```for(my \$i = \$start; \$i < leonardo(\$order);\$i++){
print "\$\$tab_ref[\$i]\n";
}

As a general rule, whenever you have a C-style for loop in which the reinitialisation expression increments a variable by one, you should re-cast it as a Perl-style foreach loop instead:

```for my \$i (\$start .. leonardo(\$order) - 1) {
print "\$\$tab_ref[\$i]\n";
}

Or, even better, put it on a single line by making the foreach a statement modifier:

```print "\$\$tab_ref[\$_]\n" for \$start .. leonardo(\$order) - 1;

— which has the added advantage of simplifying the code by removing a variable declaration.

Not only is a Perl foreach loop intrinsically faster than its C-style equivalent; in this case you get a significant extra benefit in efficiency, because the subroutine call to leonardo(\$order) is made only once. Here’s a longer example to emphasise the point:

Of course, this works only because the value returned by leonardo(\$order) doesn’t change (because \$order isn’t changed in the body of the loop).

Another point to note: recursive functions like sub leonardo can often be significantly streamlined by memoization. This is explained in Chapter 3 of Higher-Order Perl by Mark Jason Dominus, which is available for free from http://hop.perl.plover.com/. See also the CPAN module Memoize (also by MJD).

Update: Fixed off-by-one error in foreach loops, thanks to AnomalousMonk (twice!).

Hope that helps,

 Athanasius <°(((>< contra mundum Iustus alius egestas vitae, eros Piratica,

Hi Athanasius,

your point about the range-computing subroutine being called only once when using a Perl-style foreach loop (as compared to the "equivalent" C-style loop) is very interesting.

I sometimes wondered, in similar cases, whether I should pre-compute the range limits in order to sort of cache them before entering the for loop, but never actually cared to check, now I know that, in such cases, Perl is actually doing the value caching for you. Good to know. Thank you, Athanasius.

Re: Smoothsort
by choroba (Archbishop) on Sep 20, 2015 at 01:04 UTC
Translated from C (translated from Delphi) by Keith Schwarz and slightly Perlified:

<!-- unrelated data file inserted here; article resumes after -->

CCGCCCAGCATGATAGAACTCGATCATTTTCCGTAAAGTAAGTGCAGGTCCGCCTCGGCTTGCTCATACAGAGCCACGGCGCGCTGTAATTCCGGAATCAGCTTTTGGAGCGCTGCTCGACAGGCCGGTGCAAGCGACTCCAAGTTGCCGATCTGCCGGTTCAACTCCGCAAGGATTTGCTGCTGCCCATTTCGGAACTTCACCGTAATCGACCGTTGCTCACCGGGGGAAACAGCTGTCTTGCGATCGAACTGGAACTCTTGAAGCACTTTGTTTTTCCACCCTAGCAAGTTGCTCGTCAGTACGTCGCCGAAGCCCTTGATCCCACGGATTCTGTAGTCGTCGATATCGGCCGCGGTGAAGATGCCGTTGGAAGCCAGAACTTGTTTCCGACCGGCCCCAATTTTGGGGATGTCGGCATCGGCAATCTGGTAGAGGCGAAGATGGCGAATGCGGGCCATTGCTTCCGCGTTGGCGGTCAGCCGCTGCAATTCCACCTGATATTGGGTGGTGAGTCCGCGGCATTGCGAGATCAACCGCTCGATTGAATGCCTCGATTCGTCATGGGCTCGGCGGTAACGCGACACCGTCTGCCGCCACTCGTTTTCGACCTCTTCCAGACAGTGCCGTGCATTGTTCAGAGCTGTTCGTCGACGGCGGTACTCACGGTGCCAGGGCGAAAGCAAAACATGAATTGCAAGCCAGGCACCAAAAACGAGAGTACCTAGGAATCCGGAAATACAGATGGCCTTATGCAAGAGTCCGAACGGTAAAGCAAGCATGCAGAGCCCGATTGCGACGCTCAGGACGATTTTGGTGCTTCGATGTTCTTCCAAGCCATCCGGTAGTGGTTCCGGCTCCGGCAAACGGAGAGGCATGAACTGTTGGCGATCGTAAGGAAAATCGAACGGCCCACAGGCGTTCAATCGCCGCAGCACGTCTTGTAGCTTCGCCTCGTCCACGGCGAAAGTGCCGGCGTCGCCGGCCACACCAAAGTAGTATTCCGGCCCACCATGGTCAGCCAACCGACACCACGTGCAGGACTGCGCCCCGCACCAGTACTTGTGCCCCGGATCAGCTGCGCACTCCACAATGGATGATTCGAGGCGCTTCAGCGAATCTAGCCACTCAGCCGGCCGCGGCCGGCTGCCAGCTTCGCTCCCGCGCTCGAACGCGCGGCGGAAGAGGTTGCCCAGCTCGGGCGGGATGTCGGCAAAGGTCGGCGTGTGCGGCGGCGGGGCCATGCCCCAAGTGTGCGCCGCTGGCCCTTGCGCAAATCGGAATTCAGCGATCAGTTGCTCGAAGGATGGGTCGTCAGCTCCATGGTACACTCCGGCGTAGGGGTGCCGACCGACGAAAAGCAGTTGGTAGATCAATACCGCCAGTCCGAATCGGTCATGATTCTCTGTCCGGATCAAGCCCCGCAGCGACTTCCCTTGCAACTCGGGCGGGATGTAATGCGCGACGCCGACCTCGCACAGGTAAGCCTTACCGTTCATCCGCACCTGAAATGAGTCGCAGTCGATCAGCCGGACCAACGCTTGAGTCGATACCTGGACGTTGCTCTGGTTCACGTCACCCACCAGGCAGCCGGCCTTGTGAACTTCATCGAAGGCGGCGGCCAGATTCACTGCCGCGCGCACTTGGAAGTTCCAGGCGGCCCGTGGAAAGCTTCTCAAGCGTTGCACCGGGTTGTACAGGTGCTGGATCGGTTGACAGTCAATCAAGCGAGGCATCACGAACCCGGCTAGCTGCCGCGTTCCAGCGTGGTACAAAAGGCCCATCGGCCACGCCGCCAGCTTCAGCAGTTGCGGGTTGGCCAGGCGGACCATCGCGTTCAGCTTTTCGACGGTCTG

Testing code:

```#!/usr/bin/perl
use warnings;
use strict;
use feature qw{ say };

use Test::More tests => 1;
use List::Util qw{ shuffle };
use SmoothSort;

my @arr = shuffle(1 .. 10000);
say "@arr";
SmoothSort::smoothsort(\@arr);
say "@arr";

is_deeply(\@arr, [ 1 .. 10000 ], 'sorted');

Update: I pasted the wrong link. I started with the linked page, but in the end, I used Algorithm Implementation on Wikibooks.

لսႽ� ᥲᥒ⚪⟊Ⴙᘓᖇ Ꮅᘓᖇ⎱ Ⴙᥲ𝇋ƙᘓᖇ

Thank you for that implementation, I too am working from keithschwartz webpage's explanation. Would you be so kind though as to give more explicit variable and sub names though? I find your code quite cryptic in this regard.

Re: Smoothsort
by Laurent_R (Canon) on Sep 19, 2015 at 22:38 UTC
OMG, more that 200 lines of code for the implementation of a sorting algorithm in Perl! That's really inefficient in terms the work invested in coding (developer's hours are a costly resource) and of the risk of bugs, among other things.

Just as a counterexample, this is a Perl implementation of another "exotic" sort algorithm, comb sort (or Dobosiewicz sort), I made almost 3 years ago, essentially for fun, and published at the time on the French version of Wikipedia where it can still be found (https://fr.wikipedia.org/wiki/Tri_%C3%A0_peigne):

```sub comb_sort {
my @v = @_;
my \$max = scalar (@v);
my \$gap = \$max;
while (1) {
my \$swapped = 0;
\$gap = int (\$gap / 1.3);